If it’s not an asset, why can the tenant voluntarily agree to sell / monetize it under normal circumstances?
My personal view is that it is an asset and that it ought to be treated like one in all kinds of ways. For example, I think tenants ought to be able to borrow against their tenancies. And, when they accept money to move out, the money they receive ought to be treated as a capital gains, rather than as income.
We’ll have to wait for the court to figure out where it comes out on this…
We are just finishing a Silver Lake triplex we renovated on a fee-for-service basis for a very nice family.
We put the upper two units online this weekend and we’re getting a ton of interest.
Here’s the Craigslist ad.
If you’re interested in an incredible, newly-renovated 3 bed / 1 bath apartment in the hills north of Sunset with parking and a large private outdoor space, walking distance to the Thirsty Crow, Dusty’s, Local, etc., you should get in touch with Ilana by texting 215-833-5015.
My strong suggestion is to move very quickly… this building is going to lease-up quickly.
We’ve been doing this for a while now and we’ve learned a lot about what makes a great building. Yes, the location is important. And the renovations have to be right.
But a major part of making a building great for the people who live in it and manage it is making sure that the tenants are nice people. So, we’ve established some ground-rules to try to ensure that we get the right kind of people in our buildings:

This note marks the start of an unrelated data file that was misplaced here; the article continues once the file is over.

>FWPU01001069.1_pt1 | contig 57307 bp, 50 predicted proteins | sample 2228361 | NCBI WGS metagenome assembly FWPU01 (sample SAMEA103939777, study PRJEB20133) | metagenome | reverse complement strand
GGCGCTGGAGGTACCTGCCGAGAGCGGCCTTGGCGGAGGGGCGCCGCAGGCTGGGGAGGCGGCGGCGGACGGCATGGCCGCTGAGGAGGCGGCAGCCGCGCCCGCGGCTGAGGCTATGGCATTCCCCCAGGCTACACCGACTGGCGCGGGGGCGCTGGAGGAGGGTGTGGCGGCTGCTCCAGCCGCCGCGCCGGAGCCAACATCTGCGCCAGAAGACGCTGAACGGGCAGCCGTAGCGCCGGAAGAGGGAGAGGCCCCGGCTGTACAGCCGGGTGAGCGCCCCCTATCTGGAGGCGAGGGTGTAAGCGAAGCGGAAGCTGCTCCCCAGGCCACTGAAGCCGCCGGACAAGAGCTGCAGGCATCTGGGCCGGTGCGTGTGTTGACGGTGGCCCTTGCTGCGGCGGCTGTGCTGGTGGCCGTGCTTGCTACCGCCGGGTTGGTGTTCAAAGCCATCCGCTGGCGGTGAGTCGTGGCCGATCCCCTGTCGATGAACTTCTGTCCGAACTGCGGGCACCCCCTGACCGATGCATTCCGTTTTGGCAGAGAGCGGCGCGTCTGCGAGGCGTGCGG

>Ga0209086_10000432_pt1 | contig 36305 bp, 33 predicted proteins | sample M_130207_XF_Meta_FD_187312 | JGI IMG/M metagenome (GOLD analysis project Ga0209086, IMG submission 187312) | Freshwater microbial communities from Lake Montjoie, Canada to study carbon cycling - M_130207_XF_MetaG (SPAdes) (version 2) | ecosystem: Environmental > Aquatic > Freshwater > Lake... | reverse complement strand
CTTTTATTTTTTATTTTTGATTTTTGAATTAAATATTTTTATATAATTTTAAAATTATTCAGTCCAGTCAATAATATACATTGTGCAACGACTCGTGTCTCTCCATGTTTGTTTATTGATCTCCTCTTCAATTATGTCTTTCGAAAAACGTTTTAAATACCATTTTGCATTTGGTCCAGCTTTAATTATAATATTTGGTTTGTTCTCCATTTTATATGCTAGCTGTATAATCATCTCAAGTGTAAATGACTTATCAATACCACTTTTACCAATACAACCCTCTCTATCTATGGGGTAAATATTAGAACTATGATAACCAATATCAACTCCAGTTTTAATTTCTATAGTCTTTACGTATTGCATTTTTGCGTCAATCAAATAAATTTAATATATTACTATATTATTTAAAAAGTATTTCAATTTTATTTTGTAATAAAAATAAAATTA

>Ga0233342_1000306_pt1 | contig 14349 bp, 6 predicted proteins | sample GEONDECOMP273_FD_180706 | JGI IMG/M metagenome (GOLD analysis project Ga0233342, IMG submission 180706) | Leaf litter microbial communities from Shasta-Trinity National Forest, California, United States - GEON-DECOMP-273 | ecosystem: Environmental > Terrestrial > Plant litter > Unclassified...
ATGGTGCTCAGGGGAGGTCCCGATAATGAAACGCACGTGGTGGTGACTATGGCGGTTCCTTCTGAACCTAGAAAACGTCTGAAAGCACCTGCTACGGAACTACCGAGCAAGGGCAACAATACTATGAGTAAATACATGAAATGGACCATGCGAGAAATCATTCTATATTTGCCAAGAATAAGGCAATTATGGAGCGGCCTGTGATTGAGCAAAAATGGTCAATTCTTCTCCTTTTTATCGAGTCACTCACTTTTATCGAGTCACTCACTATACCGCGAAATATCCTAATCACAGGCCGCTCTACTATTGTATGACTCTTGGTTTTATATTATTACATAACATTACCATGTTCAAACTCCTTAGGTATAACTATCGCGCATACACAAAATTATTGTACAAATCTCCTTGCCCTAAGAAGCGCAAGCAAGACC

1. Have good credit. It’s pretty tough to check references these days, because a lot of landlords are worried about being sued for saying the wrong thing (though we try!). So, we use a credit check as a proxy for looking at your financial reliability. In general, we don’t mind debt – lot’s of people have student loans. But we don’t like late / missed payments, because if you’re willing to stiff your lenders, you’re probably willing to stiff us.
2. Have two or fewer pets. Some people like visiting zoos (not me, but that’s a different story), but no one wants to live in them. It’s not fair to the other people in the building if we allow in huge numbers of pets. So we might allow 1-2, depending on the building and the pets. But we’re not allowing more.
3. Have some way of demonstrating sufficient income to cover the rent. Oh, you have no income? But you’d like me to give you a brand new, beautiful apartment in a great part of town, one that would cost me $3-5k to get back from you if you don’t pay? I’m probably not signing up to that deal.